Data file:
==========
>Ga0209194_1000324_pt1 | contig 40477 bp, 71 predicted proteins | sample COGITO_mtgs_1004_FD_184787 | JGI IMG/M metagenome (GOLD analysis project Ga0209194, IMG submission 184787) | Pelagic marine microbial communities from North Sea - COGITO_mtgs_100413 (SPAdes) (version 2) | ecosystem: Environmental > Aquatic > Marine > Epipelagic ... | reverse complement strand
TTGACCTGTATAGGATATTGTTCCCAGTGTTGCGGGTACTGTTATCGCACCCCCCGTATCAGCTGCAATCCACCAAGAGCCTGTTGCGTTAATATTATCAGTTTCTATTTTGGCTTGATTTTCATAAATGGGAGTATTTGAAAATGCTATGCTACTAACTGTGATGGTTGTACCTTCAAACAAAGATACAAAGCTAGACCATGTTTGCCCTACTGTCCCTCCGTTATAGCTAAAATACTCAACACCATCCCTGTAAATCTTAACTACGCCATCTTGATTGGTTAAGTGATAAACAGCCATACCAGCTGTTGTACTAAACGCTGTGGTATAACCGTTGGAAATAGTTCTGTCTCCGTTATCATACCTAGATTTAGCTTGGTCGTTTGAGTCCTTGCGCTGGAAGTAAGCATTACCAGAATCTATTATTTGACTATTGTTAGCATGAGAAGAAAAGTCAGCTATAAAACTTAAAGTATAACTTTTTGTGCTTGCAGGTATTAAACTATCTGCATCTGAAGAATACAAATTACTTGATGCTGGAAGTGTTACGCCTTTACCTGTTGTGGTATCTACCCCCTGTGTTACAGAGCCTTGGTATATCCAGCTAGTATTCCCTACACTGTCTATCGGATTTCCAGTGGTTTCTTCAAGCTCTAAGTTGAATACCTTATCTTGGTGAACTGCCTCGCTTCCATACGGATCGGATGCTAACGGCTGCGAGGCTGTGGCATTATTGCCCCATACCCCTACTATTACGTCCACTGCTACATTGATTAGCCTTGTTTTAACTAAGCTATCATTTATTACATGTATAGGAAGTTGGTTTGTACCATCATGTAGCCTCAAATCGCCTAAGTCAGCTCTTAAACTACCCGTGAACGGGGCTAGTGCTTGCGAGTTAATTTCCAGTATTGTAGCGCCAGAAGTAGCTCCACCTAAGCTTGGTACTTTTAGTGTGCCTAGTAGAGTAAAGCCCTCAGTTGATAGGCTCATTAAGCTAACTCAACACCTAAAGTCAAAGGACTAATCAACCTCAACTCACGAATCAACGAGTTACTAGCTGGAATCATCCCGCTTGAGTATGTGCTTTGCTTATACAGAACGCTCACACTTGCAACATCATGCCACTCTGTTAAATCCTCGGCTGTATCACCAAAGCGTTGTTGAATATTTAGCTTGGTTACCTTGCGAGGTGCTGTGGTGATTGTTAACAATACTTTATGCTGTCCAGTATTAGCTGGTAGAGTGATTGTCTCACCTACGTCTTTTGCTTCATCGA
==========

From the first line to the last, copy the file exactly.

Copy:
>Ga0209194_1000324_pt1 | contig 40477 bp, 71 predicted proteins | sample COGITO_mtgs_1004_FD_184787 | JGI IMG/M metagenome (GOLD analysis project Ga0209194, IMG submission 184787) | Pelagic marine microbial communities from North Sea - COGITO_mtgs_100413 (SPAdes) (version 2) | ecosystem: Environmental > Aquatic > Marine > Epipelagic ... | reverse complement strand
TTGACCTGTATAGGATATTGTTCCCAGTGTTGCGGGTACTGTTATCGCACCCCCCGTATCAGCTGCAATCCACCAAGAGCCTGTTGCGTTAATATTATCAGTTTCTATTTTGGCTTGATTTTCATAAATGGGAGTATTTGAAAATGCTATGCTACTAACTGTGATGGTTGTACCTTCAAACAAAGATACAAAGCTAGACCATGTTTGCCCTACTGTCCCTCCGTTATAGCTAAAATACTCAACACCATCCCTGTAAATCTTAACTACGCCATCTTGATTGGTTAAGTGATAAACAGCCATACCAGCTGTTGTACTAAACGCTGTGGTATAACCGTTGGAAATAGTTCTGTCTCCGTTATCATACCTAGATTTAGCTTGGTCGTTTGAGTCCTTGCGCTGGAAGTAAGCATTACCAGAATCTATTATTTGACTATTGTTAGCATGAGAAGAAAAGTCAGCTATAAAACTTAAAGTATAACTTTTTGTGCTTGCAGGTATTAAACTATCTGCATCTGAAGAATACAAATTACTTGATGCTGGAAGTGTTACGCCTTTACCTGTTGTGGTATCTACCCCCTGTGTTACAGAGCCTTGGTATATCCAGCTAGTATTCCCTACACTGTCTATCGGATTTCCAGTGGTTTCTTCAAGCTCTAAGTTGAATACCTTATCTTGGTGAACTGCCTCGCTTCCATACGGATCGGATGCTAACGGCTGCGAGGCTGTGGCATTATTGCCCCATACCCCTACTATTACGTCCACTGCTACATTGATTAGCCTTGTTTTAACTAAGCTATCATTTATTACATGTATAGGAAGTTGGTTTGTACCATCATGTAGCCTCAAATCGCCTAAGTCAGCTCTTAAACTACCCGTGAACGGGGCTAGTGCTTGCGAGTTAATTTCCAGTATTGTAGCGCCAGAAGTAGCTCCACCTAAGCTTGGTACTTTTAGTGTGCCTAGTAGAGTAAAGCCCTCAGTTGATAGGCTCATTAAGCTAACTCAACACCTAAAGTCAAAGGACTAATCAACCTCAACTCACGAATCAACGAGTTACTAGCTGGAATCATCCCGCTTGAGTATGTGCTTTGCTTATACAGAACGCTCACACTTGCAACATCATGCCACTCTGTTAAATCCTCGGCTGTATCACCAAAGCGTTGTTGAATATTTAGCTTGGTTACCTTGCGAGGTGCTGTGGTGATTGTTAACAATACTTTATGCTGTCCAGTATTAGCTGGTAGAGTGATTGTCTCACCTACGTCTTTTGCTTCATCGA